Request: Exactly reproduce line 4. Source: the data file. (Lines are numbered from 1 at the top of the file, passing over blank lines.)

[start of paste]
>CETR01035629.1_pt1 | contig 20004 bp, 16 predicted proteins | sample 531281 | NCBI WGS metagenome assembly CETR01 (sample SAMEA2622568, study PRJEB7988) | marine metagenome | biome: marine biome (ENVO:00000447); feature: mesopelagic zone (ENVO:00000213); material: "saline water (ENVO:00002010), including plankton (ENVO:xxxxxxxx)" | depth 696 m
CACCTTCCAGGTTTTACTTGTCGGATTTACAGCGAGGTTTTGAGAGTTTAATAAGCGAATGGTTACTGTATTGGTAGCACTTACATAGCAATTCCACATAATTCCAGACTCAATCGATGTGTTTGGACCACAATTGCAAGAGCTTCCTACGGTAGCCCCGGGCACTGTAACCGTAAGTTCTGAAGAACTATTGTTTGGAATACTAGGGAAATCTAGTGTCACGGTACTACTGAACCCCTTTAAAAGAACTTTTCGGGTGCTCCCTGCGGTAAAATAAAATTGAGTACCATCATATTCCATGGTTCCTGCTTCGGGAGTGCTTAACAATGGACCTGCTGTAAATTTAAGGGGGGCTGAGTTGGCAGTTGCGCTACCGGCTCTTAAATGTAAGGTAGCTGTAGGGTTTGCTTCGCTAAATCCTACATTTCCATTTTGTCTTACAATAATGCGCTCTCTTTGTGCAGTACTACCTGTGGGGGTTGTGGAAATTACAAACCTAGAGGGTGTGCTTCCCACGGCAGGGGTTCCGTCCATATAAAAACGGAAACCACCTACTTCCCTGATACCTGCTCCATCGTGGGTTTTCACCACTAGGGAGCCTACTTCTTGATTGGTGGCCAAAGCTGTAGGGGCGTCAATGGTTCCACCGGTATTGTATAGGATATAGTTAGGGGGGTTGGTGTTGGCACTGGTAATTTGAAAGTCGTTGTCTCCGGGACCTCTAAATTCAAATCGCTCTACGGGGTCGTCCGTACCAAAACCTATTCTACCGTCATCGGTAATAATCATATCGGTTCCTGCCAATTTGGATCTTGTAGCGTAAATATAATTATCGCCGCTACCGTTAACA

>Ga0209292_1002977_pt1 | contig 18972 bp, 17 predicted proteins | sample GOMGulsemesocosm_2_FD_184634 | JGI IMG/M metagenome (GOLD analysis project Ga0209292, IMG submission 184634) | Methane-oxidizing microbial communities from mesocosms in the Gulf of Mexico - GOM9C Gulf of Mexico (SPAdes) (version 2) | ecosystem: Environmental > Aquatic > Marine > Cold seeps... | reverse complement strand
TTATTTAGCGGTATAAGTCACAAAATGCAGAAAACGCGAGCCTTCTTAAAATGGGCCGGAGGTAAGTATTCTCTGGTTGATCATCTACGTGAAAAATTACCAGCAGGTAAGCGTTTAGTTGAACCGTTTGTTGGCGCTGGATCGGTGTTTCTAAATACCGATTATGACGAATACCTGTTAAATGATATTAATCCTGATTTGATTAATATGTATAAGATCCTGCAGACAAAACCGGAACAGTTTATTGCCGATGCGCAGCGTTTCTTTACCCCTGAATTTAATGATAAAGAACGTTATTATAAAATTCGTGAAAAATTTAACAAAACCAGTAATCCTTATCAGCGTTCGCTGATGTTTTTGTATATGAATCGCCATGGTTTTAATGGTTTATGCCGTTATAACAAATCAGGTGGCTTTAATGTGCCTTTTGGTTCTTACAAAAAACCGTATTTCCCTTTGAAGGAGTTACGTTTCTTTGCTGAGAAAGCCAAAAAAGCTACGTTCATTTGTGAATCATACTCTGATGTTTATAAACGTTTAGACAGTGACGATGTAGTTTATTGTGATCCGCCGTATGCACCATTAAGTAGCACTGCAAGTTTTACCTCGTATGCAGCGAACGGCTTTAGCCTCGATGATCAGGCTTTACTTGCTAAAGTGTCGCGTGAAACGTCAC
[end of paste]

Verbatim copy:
TTATTTAGCGGTATAAGTCACAAAATGCAGAAAACGCGAGCCTTCTTAAAATGGGCCGGAGGTAAGTATTCTCTGGTTGATCATCTACGTGAAAAATTACCAGCAGGTAAGCGTTTAGTTGAACCGTTTGTTGGCGCTGGATCGGTGTTTCTAAATACCGATTATGACGAATACCTGTTAAATGATATTAATCCTGATTTGATTAATATGTATAAGATCCTGCAGACAAAACCGGAACAGTTTATTGCCGATGCGCAGCGTTTCTTTACCCCTGAATTTAATGATAAAGAACGTTATTATAAAATTCGTGAAAAATTTAACAAAACCAGTAATCCTTATCAGCGTTCGCTGATGTTTTTGTATATGAATCGCCATGGTTTTAATGGTTTATGCCGTTATAACAAATCAGGTGGCTTTAATGTGCCTTTTGGTTCTTACAAAAAACCGTATTTCCCTTTGAAGGAGTTACGTTTCTTTGCTGAGAAAGCCAAAAAAGCTACGTTCATTTGTGAATCATACTCTGATGTTTATAAACGTTTAGACAGTGACGATGTAGTTTATTGTGATCCGCCGTATGCACCATTAAGTAGCACTGCAAGTTTTACCTCGTATGCAGCGAACGGCTTTAGCCTCGATGATCAGGCTTTACTTGCTAAAGTGTCGCGTGAAACGTCAC